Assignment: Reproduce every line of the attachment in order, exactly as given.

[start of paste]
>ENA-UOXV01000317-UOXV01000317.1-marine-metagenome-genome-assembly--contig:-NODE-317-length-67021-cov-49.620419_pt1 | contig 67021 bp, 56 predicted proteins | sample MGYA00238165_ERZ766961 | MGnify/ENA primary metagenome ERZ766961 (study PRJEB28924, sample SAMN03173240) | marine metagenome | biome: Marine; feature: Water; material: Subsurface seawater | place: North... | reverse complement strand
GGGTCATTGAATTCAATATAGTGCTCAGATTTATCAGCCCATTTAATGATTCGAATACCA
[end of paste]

>ENA-UOXV01000317-UOXV01000317.1-marine-metagenome-genome-assembly--contig:-NODE-317-length-67021-cov-49.620419_pt1 | contig 67021 bp, 56 predicted proteins | sample MGYA00238165_ERZ766961 | MGnify/ENA primary metagenome ERZ766961 (study PRJEB28924, sample SAMN03173240) | marine metagenome | biome: Marine; feature: Water; material: Subsurface seawater | place: North... | reverse complement strand
GGGTCATTGAATTCAATATAGTGCTCAGATTTATCAGCCCATTTAATGATTCGAATACCA